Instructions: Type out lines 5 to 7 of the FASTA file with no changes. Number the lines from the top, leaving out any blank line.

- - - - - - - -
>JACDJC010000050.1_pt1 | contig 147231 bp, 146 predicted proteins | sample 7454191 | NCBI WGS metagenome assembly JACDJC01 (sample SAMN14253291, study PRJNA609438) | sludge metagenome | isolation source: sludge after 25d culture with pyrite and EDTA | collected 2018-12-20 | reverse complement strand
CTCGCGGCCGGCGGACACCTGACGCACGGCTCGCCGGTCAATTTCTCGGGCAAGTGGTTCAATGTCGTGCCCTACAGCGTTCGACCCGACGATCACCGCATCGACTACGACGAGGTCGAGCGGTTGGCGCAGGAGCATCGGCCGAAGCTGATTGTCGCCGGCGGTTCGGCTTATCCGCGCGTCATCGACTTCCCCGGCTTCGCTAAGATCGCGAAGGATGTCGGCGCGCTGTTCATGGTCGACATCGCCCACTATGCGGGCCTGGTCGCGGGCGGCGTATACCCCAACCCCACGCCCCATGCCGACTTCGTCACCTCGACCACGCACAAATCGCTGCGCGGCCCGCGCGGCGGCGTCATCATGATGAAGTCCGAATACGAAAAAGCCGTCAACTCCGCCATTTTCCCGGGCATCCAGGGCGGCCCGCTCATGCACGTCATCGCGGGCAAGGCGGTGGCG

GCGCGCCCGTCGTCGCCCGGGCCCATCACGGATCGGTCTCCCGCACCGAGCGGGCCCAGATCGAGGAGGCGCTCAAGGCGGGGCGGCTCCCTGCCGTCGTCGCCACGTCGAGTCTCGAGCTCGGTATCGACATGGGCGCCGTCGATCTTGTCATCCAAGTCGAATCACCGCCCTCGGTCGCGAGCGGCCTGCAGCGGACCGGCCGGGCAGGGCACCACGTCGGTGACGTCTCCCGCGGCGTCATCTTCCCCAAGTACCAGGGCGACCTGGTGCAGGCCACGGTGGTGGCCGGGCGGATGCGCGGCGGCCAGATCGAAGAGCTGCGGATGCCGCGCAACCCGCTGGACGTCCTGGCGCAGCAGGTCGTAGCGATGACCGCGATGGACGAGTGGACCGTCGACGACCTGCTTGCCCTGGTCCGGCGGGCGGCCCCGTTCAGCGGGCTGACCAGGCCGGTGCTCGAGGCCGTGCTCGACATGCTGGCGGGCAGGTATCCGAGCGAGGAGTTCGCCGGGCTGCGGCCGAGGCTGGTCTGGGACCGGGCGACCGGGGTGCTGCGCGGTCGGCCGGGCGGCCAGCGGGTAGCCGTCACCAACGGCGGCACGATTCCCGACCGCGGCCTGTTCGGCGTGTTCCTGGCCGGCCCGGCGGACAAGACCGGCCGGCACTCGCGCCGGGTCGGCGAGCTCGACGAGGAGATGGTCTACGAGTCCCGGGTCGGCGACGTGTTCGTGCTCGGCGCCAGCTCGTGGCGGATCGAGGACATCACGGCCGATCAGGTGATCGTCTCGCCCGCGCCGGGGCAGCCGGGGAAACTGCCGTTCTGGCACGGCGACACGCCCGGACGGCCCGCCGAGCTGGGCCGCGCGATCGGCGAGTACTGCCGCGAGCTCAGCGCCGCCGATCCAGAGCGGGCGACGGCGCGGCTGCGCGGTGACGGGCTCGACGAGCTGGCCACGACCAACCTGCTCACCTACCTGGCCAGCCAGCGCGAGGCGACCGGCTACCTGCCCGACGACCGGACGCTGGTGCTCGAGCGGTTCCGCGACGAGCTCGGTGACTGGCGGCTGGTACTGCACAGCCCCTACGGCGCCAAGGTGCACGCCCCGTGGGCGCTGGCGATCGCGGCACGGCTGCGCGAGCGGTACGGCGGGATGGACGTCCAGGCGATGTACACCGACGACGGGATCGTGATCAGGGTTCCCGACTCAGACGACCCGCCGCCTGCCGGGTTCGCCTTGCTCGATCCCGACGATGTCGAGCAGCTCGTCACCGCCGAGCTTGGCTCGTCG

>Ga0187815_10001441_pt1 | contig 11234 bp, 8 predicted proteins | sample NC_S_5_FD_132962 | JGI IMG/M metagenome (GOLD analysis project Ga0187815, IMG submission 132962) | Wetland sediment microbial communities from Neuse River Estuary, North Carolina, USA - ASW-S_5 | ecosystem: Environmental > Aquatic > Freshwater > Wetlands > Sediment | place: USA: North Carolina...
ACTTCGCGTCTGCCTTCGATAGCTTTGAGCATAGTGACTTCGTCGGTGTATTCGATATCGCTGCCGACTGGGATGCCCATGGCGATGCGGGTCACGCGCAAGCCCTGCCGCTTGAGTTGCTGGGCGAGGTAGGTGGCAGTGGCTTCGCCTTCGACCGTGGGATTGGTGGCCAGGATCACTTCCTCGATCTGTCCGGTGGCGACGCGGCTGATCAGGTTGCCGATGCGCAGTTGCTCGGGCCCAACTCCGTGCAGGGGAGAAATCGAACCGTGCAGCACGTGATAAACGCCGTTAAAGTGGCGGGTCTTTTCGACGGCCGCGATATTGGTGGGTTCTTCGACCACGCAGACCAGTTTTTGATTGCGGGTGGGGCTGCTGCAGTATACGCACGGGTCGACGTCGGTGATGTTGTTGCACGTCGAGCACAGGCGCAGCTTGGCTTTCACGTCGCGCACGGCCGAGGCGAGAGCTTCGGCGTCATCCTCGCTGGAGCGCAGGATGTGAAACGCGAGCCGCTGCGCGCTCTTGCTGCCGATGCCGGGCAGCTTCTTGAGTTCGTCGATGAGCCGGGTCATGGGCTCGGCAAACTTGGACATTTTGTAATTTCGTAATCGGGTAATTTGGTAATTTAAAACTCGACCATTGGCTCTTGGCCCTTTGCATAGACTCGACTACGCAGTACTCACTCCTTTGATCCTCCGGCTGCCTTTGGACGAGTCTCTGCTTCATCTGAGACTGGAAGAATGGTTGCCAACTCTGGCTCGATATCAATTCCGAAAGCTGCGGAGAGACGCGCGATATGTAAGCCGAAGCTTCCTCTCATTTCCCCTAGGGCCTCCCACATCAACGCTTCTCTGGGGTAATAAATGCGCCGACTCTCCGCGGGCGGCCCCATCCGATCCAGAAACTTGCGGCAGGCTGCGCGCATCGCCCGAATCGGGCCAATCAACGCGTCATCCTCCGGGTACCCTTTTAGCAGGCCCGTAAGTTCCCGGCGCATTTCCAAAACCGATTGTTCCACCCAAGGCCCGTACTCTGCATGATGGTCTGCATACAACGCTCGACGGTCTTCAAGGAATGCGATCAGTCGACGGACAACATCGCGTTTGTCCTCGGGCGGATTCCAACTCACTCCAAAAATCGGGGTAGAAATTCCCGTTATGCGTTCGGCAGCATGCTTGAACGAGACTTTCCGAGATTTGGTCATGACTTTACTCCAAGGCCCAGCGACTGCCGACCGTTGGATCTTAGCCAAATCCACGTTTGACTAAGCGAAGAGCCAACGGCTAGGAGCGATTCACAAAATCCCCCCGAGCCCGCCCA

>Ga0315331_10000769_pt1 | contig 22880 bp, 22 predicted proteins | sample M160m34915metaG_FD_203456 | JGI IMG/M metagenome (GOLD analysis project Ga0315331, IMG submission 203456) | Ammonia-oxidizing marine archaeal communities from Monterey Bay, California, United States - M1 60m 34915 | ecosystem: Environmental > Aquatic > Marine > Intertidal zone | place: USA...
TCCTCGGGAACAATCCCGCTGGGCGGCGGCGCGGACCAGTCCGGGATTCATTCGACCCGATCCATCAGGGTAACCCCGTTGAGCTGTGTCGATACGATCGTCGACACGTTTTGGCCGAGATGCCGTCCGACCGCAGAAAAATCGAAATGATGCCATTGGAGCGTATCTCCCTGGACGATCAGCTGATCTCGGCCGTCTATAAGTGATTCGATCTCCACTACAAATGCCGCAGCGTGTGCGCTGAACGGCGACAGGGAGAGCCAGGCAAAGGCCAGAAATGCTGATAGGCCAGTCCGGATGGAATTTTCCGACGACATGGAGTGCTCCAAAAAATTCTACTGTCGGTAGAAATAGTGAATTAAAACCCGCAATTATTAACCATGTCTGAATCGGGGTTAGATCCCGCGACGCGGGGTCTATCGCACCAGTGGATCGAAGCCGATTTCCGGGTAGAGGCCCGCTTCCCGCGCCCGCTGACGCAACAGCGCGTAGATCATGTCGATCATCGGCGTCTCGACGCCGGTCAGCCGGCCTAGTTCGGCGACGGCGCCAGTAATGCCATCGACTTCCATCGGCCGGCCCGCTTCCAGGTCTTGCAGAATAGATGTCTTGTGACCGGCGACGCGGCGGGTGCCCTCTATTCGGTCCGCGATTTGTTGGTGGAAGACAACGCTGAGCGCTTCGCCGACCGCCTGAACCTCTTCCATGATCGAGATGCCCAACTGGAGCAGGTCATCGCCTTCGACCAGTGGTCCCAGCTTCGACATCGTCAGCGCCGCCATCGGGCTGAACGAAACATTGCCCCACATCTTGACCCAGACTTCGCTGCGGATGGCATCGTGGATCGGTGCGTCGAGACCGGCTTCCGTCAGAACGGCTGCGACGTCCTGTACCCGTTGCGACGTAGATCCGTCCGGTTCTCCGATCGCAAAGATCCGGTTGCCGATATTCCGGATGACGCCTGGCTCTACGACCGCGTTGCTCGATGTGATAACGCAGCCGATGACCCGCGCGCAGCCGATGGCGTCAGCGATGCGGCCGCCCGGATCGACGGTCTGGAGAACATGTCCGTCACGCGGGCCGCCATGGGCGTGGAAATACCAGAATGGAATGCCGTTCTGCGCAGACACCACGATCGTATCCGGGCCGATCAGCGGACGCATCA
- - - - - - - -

ACTTCGCGTCTGCCTTCGATAGCTTTGAGCATAGTGACTTCGTCGGTGTATTCGATATCGCTGCCGACTGGGATGCCCATGGCGATGCGGGTCACGCGCAAGCCCTGCCGCTTGAGTTGCTGGGCGAGGTAGGTGGCAGTGGCTTCGCCTTCGACCGTGGGATTGGTGGCCAGGATCACTTCCTCGATCTGTCCGGTGGCGACGCGGCTGATCAGGTTGCCGATGCGCAGTTGCTCGGGCCCAACTCCGTGCAGGGGAGAAATCGAACCGTGCAGCACGTGATAAACGCCGTTAAAGTGGCGGGTCTTTTCGACGGCCGCGATATTGGTGGGTTCTTCGACCACGCAGACCAGTTTTTGATTGCGGGTGGGGCTGCTGCAGTATACGCACGGGTCGACGTCGGTGATGTTGTTGCACGTCGAGCACAGGCGCAGCTTGGCTTTCACGTCGCGCACGGCCGAGGCGAGAGCTTCGGCGTCATCCTCGCTGGAGCGCAGGATGTGAAACGCGAGCCGCTGCGCGCTCTTGCTGCCGATGCCGGGCAGCTTCTTGAGTTCGTCGATGAGCCGGGTCATGGGCTCGGCAAACTTGGACATTTTGTAATTTCGTAATCGGGTAATTTGGTAATTTAAAACTCGACCATTGGCTCTTGGCCCTTTGCATAGACTCGACTACGCAGTACTCACTCCTTTGATCCTCCGGCTGCCTTTGGACGAGTCTCTGCTTCATCTGAGACTGGAAGAATGGTTGCCAACTCTGGCTCGATATCAATTCCGAAAGCTGCGGAGAGACGCGCGATATGTAAGCCGAAGCTTCCTCTCATTTCCCCTAGGGCCTCCCACATCAACGCTTCTCTGGGGTAATAAATGCGCCGACTCTCCGCGGGCGGCCCCATCCGATCCAGAAACTTGCGGCAGGCTGCGCGCATCGCCCGAATCGGGCCAATCAACGCGTCATCCTCCGGGTACCCTTTTAGCAGGCCCGTAAGTTCCCGGCGCATTTCCAAAACCGATTGTTCCACCCAAGGCCCGTACTCTGCATGATGGTCTGCATACAACGCTCGACGGTCTTCAAGGAATGCGATCAGTCGACGGACAACATCGCGTTTGTCCTCGGGCGGATTCCAACTCACTCCAAAAATCGGGGTAGAAATTCCCGTTATGCGTTCGGCAGCATGCTTGAACGAGACTTTCCGAGATTTGGTCATGACTTTACTCCAAGGCCCAGCGACTGCCGACCGTTGGATCTTAGCCAAATCCACGTTTGACTAAGCGAAGAGCCAACGGCTAGGAGCGATTCACAAAATCCCCCCGAGCCCGCCCA

>Ga0315331_10000769_pt1 | contig 22880 bp, 22 predicted proteins | sample M160m34915metaG_FD_203456 | JGI IMG/M metagenome (GOLD analysis project Ga0315331, IMG submission 203456) | Ammonia-oxidizing marine archaeal communities from Monterey Bay, California, United States - M1 60m 34915 | ecosystem: Environmental > Aquatic > Marine > Intertidal zone | place: USA...
TCCTCGGGAACAATCCCGCTGGGCGGCGGCGCGGACCAGTCCGGGATTCATTCGACCCGATCCATCAGGGTAACCCCGTTGAGCTGTGTCGATACGATCGTCGACACGTTTTGGCCGAGATGCCGTCCGACCGCAGAAAAATCGAAATGATGCCATTGGAGCGTATCTCCCTGGACGATCAGCTGATCTCGGCCGTCTATAAGTGATTCGATCTCCACTACAAATGCCGCAGCGTGTGCGCTGAACGGCGACAGGGAGAGCCAGGCAAAGGCCAGAAATGCTGATAGGCCAGTCCGGATGGAATTTTCCGACGACATGGAGTGCTCCAAAAAATTCTACTGTCGGTAGAAATAGTGAATTAAAACCCGCAATTATTAACCATGTCTGAATCGGGGTTAGATCCCGCGACGCGGGGTCTATCGCACCAGTGGATCGAAGCCGATTTCCGGGTAGAGGCCCGCTTCCCGCGCCCGCTGACGCAACAGCGCGTAGATCATGTCGATCATCGGCGTCTCGACGCCGGTCAGCCGGCCTAGTTCGGCGACGGCGCCAGTAATGCCATCGACTTCCATCGGCCGGCCCGCTTCCAGGTCTTGCAGAATAGATGTCTTGTGACCGGCGACGCGGCGGGTGCCCTCTATTCGGTCCGCGATTTGTTGGTGGAAGACAACGCTGAGCGCTTCGCCGACCGCCTGAACCTCTTCCATGATCGAGATGCCCAACTGGAGCAGGTCATCGCCTTCGACCAGTGGTCCCAGCTTCGACATCGTCAGCGCCGCCATCGGGCTGAACGAAACATTGCCCCACATCTTGACCCAGACTTCGCTGCGGATGGCATCGTGGATCGGTGCGTCGAGACCGGCTTCCGTCAGAACGGCTGCGACGTCCTGTACCCGTTGCGACGTAGATCCGTCCGGTTCTCCGATCGCAAAGATCCGGTTGCCGATATTCCGGATGACGCCTGGCTCTACGACCGCGTTGCTCGATGTGATAACGCAGCCGATGACCCGCGCGCAGCCGATGGCGTCAGCGATGCGGCCGCCCGGATCGACGGTCTGGAGAACATGTCCGTCACGCGGGCCGCCATGGGCGTGGAAATACCAGAATGGAATGCCGTTCTGCGCAGACACCACGATCGTATCCGGGCCGATCAGCGGACGCATCA